“That’s all you got?” Moody said, as Taylor recalled. “Why didn’t you do this, this or this?”

She got a bit disappointed in those moments, but Taylor worked tirelessly to elevate her game to the next level.

The element of tough coaching from Moody came from knowing Taylor’s potential. He went to Meridian High School, where Taylor starred as a two-sport athlete (basketball and track-and-field). Moody made detailed observations beyond the 67-7 record she led her team to over two seasons or winning Gatorade Player of the Year honors in 1997.

Moody became the most-critical judge of character. He wanted to see how Taylor reacted to poor calls or a mistake. Moody watched his interactions with Taylor’s parents. He checked how his prospect respected those around her. Taylor checked all of those boxes.

Once Taylor got to college, Moody tried to find a weakness by being tough and testing her will. He had no luck.

“Her mental toughness was such that you couldn’t break her,” Moody said.

Taylor had a willingness to give her all to Moody. She made it a mandate. She played through injuries, kept working through any rough patch and wanted to become the best version of herself on the basketball court.

In turn, Moody made Taylor the proverbial spokesperson for Alabama’s program. He put her in positions to shine in leadership by asking Taylor to speak at engagements or represent the school at SEC events.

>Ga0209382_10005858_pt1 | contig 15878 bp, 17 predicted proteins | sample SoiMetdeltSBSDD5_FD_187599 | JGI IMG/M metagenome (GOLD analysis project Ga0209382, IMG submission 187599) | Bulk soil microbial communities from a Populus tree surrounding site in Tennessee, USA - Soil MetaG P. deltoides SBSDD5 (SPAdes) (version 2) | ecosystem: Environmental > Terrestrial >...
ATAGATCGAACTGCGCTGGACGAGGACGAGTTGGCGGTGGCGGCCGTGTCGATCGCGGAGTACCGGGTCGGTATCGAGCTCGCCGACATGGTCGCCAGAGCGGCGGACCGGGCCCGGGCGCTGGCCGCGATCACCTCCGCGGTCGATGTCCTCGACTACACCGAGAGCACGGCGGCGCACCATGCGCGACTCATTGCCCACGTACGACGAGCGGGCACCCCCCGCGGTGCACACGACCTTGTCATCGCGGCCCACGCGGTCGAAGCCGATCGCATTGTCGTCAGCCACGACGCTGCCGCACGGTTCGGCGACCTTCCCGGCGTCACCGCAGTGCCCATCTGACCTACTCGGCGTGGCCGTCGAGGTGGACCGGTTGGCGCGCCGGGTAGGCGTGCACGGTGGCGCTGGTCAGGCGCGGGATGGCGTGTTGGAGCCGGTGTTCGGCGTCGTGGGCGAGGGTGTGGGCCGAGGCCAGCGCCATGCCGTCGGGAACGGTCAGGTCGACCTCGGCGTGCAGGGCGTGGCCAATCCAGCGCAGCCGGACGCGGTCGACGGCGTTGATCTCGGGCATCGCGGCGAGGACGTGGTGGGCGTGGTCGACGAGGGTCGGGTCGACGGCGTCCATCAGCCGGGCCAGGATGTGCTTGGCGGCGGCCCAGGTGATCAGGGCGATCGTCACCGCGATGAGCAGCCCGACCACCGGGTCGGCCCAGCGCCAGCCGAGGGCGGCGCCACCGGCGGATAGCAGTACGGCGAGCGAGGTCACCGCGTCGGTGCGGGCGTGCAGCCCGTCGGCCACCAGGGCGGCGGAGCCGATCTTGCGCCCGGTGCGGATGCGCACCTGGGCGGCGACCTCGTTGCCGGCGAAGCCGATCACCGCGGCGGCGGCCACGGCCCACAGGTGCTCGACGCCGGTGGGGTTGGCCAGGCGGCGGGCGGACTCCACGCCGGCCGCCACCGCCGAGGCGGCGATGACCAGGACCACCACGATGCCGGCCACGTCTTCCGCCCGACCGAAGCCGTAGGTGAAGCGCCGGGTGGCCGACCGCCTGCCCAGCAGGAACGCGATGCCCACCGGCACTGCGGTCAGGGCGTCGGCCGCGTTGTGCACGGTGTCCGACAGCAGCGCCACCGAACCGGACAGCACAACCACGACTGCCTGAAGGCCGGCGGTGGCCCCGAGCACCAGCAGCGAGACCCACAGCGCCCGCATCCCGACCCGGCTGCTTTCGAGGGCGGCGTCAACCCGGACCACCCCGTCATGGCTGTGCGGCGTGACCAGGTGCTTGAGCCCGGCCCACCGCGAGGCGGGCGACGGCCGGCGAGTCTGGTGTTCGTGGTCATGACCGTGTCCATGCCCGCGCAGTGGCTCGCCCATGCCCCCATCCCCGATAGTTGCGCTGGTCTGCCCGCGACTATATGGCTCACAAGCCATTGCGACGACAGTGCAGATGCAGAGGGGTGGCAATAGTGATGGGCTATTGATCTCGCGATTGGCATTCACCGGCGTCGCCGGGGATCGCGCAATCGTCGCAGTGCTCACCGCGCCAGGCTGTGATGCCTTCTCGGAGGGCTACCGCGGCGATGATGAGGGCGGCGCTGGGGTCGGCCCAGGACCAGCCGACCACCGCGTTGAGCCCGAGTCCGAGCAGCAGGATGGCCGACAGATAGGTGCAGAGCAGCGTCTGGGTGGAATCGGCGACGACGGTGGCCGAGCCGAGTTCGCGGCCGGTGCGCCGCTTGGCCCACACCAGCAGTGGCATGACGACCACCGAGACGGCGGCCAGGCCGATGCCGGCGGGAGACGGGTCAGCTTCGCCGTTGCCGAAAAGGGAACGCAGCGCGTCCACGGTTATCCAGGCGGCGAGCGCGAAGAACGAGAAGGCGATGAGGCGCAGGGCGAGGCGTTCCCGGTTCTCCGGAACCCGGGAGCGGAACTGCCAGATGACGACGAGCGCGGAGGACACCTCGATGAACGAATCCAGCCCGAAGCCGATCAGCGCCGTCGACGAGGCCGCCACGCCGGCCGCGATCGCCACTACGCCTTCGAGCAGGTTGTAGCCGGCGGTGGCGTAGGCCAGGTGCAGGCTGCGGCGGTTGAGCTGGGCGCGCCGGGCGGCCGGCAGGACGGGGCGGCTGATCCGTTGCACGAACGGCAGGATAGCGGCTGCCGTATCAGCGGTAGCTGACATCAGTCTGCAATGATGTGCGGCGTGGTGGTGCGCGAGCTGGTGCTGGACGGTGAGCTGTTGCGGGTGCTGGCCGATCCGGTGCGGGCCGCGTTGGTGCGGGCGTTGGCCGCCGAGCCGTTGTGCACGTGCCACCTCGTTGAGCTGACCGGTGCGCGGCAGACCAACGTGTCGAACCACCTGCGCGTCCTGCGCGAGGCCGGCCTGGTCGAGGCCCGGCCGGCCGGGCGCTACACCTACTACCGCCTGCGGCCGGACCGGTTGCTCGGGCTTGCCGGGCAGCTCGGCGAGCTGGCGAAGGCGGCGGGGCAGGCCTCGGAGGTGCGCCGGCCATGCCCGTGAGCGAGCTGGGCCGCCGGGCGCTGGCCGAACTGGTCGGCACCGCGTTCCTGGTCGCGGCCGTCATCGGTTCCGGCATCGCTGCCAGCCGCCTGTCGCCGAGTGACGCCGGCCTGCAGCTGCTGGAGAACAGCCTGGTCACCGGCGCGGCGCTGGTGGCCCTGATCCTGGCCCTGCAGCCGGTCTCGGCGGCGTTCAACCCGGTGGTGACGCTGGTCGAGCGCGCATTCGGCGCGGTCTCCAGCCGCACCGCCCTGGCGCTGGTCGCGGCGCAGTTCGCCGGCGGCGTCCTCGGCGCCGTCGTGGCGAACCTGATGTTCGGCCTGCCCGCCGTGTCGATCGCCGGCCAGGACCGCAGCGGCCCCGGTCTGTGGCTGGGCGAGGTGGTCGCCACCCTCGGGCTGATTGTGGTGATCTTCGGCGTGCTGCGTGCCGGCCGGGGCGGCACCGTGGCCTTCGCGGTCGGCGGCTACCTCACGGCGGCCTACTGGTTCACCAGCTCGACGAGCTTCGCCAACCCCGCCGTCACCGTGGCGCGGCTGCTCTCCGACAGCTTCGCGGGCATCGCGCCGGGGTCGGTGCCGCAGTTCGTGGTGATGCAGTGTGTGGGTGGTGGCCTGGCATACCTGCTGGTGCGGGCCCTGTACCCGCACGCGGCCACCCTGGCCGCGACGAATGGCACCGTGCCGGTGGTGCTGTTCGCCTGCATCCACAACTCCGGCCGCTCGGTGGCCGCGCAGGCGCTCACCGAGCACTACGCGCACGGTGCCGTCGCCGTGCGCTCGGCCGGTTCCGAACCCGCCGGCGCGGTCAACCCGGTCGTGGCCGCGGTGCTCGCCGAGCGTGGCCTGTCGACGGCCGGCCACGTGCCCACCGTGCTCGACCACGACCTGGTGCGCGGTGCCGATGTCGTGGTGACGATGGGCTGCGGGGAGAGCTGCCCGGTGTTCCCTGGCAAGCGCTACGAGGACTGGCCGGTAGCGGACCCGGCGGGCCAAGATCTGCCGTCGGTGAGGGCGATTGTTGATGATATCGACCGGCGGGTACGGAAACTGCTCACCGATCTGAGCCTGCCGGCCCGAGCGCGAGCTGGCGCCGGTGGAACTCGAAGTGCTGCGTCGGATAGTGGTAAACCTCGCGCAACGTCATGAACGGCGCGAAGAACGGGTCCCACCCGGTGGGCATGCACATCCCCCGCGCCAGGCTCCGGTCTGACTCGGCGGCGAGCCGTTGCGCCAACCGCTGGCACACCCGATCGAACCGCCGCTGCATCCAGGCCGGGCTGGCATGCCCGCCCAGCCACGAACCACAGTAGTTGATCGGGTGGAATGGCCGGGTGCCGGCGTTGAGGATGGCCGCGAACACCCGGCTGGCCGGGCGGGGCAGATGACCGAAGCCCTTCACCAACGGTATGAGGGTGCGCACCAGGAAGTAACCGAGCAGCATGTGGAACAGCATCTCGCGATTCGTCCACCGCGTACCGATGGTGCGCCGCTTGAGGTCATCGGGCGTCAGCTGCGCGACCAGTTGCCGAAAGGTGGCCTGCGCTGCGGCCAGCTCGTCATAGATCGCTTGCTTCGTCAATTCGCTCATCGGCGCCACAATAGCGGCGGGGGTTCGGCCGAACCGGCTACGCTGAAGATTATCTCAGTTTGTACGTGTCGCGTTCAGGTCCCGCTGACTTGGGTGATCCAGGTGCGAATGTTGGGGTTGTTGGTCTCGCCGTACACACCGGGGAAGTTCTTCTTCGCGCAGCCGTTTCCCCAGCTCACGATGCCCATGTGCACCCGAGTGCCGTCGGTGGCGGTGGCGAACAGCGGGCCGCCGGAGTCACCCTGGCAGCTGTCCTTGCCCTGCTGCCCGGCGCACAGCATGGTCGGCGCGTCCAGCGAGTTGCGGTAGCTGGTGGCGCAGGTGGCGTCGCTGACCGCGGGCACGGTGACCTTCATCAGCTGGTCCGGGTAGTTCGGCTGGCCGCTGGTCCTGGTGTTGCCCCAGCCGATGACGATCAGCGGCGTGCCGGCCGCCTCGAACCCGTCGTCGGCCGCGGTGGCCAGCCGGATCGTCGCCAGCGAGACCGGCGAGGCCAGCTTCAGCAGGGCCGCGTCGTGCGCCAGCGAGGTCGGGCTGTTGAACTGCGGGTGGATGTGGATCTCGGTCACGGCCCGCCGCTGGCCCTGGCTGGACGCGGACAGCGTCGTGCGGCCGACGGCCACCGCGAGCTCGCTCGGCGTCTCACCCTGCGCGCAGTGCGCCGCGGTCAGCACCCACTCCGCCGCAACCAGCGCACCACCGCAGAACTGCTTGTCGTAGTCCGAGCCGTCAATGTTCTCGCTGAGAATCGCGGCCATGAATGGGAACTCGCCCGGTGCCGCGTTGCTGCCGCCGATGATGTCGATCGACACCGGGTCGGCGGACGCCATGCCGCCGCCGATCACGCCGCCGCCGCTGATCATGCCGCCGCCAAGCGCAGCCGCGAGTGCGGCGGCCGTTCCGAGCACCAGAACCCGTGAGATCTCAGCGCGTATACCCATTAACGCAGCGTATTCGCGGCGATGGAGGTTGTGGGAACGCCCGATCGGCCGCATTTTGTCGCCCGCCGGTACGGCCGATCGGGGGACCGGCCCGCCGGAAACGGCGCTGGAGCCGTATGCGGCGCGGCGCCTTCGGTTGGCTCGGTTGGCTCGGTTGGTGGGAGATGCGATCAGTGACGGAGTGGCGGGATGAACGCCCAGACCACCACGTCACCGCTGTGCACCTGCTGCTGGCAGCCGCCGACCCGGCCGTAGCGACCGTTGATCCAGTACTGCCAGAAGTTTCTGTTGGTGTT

Moody tested Taylor in ways to help her grow. She wouldn’t have changed one bit of her playing chapter in Tuscaloosa.

“There's nothing you wouldn't do for your coach,” Taylor said. “If I could walk, I was going to play for him.”


‘More to life’

Each Sunday morning, Alabama women’s basketball had shootaround before its games. The players went on for 15-to-20 minutes without their head coach. All of a sudden, Moody would stroll in with his suit on and ready to coach his team to another victory.

He had his priorities, and the first one didn’t occur on the basketball court. Moody spent his coaching days as a deacon and Sunday School teacher at a local church around Tuscaloosa. That’s where you’d find him, regardless of tip time before a game at Coleman Coliseum.

“There’s more to life than just basketball,” Moody said. “I believe that there's another life and I don't care how many games I won. It would have nothing to do with anything when that day comes.”

Taylor could’ve been overwhelmed as an 18-year-old kid who tried to have an immediate impact on the basketball squad while pursuing an education degree. Moody gave Taylor and the rest of his players every option to build their faith while balancing the many facets as a student-athlete.

Moody’s persistence in putting his role in the church first opened Taylor’s eyes. She hadn’t seen it from a coach before, and likely didn’t expect Moody’s faith to be displayed at such magnitude.